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I added this rule to the bottom of my crontab

* * * * * /root/test.sh

It basically resets iptables so I can fool around. If I mess up I won't be locked out of my box. When I run the script in bash writing /root/test.sh it clears everything as expected. However if I wait a minute it doesn't seem to execute.

I ran the command below and can see every minute it appears to run my script but my script isn't doing anything.

grep CRON /var/log/syslog

IIRC the way to force a script to run as the owner is chmod a+s file. So I did that. stat shows this line

Access: (6755/-rwsr-sr-x)  Uid: (    0/    root)   Gid: (    0/    root)

Shouldn't cron be running my script as root? Why doesn't it seem to be executing? I am running debian 7 (wheezy)

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You cannot run a scripts (as opposed to a binary) with SUID permission. Your script is executing, but as your user, not as root, so its iptables calls aren't working.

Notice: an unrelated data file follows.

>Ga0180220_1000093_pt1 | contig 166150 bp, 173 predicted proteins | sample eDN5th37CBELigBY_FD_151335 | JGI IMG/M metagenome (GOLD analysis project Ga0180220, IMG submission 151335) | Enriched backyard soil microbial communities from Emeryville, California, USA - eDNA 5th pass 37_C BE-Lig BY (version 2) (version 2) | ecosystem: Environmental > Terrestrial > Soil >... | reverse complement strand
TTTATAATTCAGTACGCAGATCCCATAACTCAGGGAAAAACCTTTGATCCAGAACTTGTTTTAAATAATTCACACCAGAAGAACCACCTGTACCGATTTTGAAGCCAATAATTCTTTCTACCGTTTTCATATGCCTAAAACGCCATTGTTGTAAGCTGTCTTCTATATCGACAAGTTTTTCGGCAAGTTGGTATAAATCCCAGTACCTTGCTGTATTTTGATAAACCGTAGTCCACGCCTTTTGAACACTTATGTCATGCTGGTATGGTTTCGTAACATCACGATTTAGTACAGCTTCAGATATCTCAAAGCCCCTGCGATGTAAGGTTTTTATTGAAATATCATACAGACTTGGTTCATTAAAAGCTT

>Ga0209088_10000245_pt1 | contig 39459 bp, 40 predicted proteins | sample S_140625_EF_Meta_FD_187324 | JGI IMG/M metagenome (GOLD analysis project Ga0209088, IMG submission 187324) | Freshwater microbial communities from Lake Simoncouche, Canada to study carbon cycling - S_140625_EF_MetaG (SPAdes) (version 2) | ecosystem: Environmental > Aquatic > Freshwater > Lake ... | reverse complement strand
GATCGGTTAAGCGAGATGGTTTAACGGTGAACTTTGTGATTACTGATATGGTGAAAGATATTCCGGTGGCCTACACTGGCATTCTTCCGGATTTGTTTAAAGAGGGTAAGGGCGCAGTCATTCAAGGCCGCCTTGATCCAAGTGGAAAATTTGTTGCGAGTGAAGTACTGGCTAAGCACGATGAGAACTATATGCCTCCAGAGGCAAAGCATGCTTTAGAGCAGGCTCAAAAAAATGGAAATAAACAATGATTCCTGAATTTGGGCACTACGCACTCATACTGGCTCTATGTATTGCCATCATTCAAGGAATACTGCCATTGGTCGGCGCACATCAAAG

Error messages from cron jobs go to local email. Make sure that local email is configured properly (some distributions don't do it by default).

The easy solution (since you have root access) is to install that script in the root user's crontab, or alternatively in /etc/crontab using the line:

* * * * * root /root/test.sh
  • How do I do that? I tried writing that earlier in crontab -e but it didnt appear to work either – user4069 Nov 11 '14 at 7:15
  • use vi /etc/crontab – Archemar Nov 11 '14 at 7:19
  • This worked. Although I wasn't sure what I need to do to 'update cron' so I did crontab e and commented out an old line. One thing that confuses me is I dont see an obvious line that runs scripts on a minute basis. – user4069 Nov 11 '14 at 7:22
  • @acidzombie24 crontab -e should work after sudo -s -H, or alternative directly edit the system /etc/crontab and use the alternative format. cron doesn't need updating, it will check every minute if the /etc/crontab, or the files in /var/spool/cron have been touched. – Anthon Nov 11 '14 at 7:28

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